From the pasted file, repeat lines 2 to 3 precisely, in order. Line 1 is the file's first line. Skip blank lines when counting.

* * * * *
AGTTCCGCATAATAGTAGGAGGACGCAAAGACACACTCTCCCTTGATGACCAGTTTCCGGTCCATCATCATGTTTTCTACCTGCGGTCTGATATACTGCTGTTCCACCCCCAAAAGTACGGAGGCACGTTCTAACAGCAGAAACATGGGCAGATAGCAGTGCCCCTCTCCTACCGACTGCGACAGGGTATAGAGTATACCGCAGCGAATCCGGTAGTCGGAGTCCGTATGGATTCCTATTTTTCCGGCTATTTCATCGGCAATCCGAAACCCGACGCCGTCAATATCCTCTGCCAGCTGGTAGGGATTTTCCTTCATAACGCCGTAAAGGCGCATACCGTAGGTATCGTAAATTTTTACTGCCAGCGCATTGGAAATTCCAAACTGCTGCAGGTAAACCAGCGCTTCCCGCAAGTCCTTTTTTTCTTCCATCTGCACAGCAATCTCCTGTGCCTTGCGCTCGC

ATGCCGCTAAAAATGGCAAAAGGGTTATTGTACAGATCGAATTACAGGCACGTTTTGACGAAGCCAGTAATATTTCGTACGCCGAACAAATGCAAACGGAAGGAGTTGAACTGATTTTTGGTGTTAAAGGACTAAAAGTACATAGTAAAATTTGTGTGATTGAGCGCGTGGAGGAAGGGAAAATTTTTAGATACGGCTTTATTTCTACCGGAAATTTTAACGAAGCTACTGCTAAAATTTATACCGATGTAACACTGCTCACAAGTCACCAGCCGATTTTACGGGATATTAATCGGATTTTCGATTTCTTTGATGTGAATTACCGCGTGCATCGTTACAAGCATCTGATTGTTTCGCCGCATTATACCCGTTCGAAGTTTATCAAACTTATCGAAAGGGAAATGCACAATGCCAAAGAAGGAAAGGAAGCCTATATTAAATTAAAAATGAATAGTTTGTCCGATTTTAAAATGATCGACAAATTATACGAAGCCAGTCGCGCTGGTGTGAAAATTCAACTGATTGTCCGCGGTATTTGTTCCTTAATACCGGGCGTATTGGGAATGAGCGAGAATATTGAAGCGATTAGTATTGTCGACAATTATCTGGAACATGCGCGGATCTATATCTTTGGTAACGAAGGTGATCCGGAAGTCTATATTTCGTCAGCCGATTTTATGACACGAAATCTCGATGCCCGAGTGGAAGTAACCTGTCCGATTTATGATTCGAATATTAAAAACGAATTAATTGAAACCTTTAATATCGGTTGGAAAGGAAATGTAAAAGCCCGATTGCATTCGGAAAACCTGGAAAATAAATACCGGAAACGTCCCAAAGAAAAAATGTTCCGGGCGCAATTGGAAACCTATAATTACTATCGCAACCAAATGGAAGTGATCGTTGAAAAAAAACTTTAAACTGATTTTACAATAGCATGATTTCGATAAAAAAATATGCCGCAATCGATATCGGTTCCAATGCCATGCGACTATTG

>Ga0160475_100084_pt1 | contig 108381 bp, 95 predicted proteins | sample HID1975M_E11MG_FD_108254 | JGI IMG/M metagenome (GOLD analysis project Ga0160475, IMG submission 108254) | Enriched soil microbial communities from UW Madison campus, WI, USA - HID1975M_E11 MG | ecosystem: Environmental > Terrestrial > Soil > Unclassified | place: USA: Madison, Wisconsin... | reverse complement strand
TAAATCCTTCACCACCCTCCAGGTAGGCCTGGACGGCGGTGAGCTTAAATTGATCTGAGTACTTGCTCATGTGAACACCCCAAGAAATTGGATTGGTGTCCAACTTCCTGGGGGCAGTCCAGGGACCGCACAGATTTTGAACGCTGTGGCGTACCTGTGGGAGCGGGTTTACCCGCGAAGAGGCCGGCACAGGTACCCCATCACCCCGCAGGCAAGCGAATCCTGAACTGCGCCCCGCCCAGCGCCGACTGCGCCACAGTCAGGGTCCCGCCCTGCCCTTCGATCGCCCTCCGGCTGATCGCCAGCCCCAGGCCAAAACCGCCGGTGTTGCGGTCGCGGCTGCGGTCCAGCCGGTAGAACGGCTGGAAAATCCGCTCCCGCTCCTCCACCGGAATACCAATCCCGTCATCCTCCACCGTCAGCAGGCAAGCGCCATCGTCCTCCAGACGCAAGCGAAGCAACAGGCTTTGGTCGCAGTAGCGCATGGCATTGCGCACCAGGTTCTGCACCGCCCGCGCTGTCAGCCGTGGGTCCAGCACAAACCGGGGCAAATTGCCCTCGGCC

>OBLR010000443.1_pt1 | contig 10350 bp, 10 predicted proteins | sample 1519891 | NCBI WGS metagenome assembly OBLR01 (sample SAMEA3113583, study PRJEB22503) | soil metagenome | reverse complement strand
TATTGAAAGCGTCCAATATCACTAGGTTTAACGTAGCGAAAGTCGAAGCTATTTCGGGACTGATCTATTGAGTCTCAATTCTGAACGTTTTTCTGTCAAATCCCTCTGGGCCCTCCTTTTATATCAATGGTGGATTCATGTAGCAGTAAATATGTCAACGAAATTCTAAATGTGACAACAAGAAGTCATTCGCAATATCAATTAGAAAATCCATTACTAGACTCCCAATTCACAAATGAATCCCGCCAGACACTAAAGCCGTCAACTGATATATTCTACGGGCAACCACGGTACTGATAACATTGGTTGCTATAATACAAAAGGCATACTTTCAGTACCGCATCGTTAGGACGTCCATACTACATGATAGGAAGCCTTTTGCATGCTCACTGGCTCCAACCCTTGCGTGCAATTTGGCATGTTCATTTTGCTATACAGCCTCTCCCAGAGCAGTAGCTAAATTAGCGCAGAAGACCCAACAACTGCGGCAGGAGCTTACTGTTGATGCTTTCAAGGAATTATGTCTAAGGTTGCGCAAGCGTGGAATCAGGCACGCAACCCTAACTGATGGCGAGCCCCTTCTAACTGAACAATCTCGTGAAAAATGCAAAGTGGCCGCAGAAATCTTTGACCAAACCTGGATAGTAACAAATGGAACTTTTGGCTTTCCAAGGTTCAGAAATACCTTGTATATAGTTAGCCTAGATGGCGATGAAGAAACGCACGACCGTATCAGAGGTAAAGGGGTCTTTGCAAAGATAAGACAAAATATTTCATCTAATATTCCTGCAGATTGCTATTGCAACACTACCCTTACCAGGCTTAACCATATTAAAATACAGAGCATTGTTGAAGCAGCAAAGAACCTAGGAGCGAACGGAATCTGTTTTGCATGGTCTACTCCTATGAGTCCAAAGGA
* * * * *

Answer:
ATGCCGCTAAAAATGGCAAAAGGGTTATTGTACAGATCGAATTACAGGCACGTTTTGACGAAGCCAGTAATATTTCGTACGCCGAACAAATGCAAACGGAAGGAGTTGAACTGATTTTTGGTGTTAAAGGACTAAAAGTACATAGTAAAATTTGTGTGATTGAGCGCGTGGAGGAAGGGAAAATTTTTAGATACGGCTTTATTTCTACCGGAAATTTTAACGAAGCTACTGCTAAAATTTATACCGATGTAACACTGCTCACAAGTCACCAGCCGATTTTACGGGATATTAATCGGATTTTCGATTTCTTTGATGTGAATTACCGCGTGCATCGTTACAAGCATCTGATTGTTTCGCCGCATTATACCCGTTCGAAGTTTATCAAACTTATCGAAAGGGAAATGCACAATGCCAAAGAAGGAAAGGAAGCCTATATTAAATTAAAAATGAATAGTTTGTCCGATTTTAAAATGATCGACAAATTATACGAAGCCAGTCGCGCTGGTGTGAAAATTCAACTGATTGTCCGCGGTATTTGTTCCTTAATACCGGGCGTATTGGGAATGAGCGAGAATATTGAAGCGATTAGTATTGTCGACAATTATCTGGAACATGCGCGGATCTATATCTTTGGTAACGAAGGTGATCCGGAAGTCTATATTTCGTCAGCCGATTTTATGACACGAAATCTCGATGCCCGAGTGGAAGTAACCTGTCCGATTTATGATTCGAATATTAAAAACGAATTAATTGAAACCTTTAATATCGGTTGGAAAGGAAATGTAAAAGCCCGATTGCATTCGGAAAACCTGGAAAATAAATACCGGAAACGTCCCAAAGAAAAAATGTTCCGGGCGCAATTGGAAACCTATAATTACTATCGCAACCAAATGGAAGTGATCGTTGAAAAAAAACTTTAAACTGATTTTACAATAGCATGATTTCGATAAAAAAATATGCCGCAATCGATATCGGTTCCAATGCCATGCGACTATTG

>Ga0160475_100084_pt1 | contig 108381 bp, 95 predicted proteins | sample HID1975M_E11MG_FD_108254 | JGI IMG/M metagenome (GOLD analysis project Ga0160475, IMG submission 108254) | Enriched soil microbial communities from UW Madison campus, WI, USA - HID1975M_E11 MG | ecosystem: Environmental > Terrestrial > Soil > Unclassified | place: USA: Madison, Wisconsin... | reverse complement strand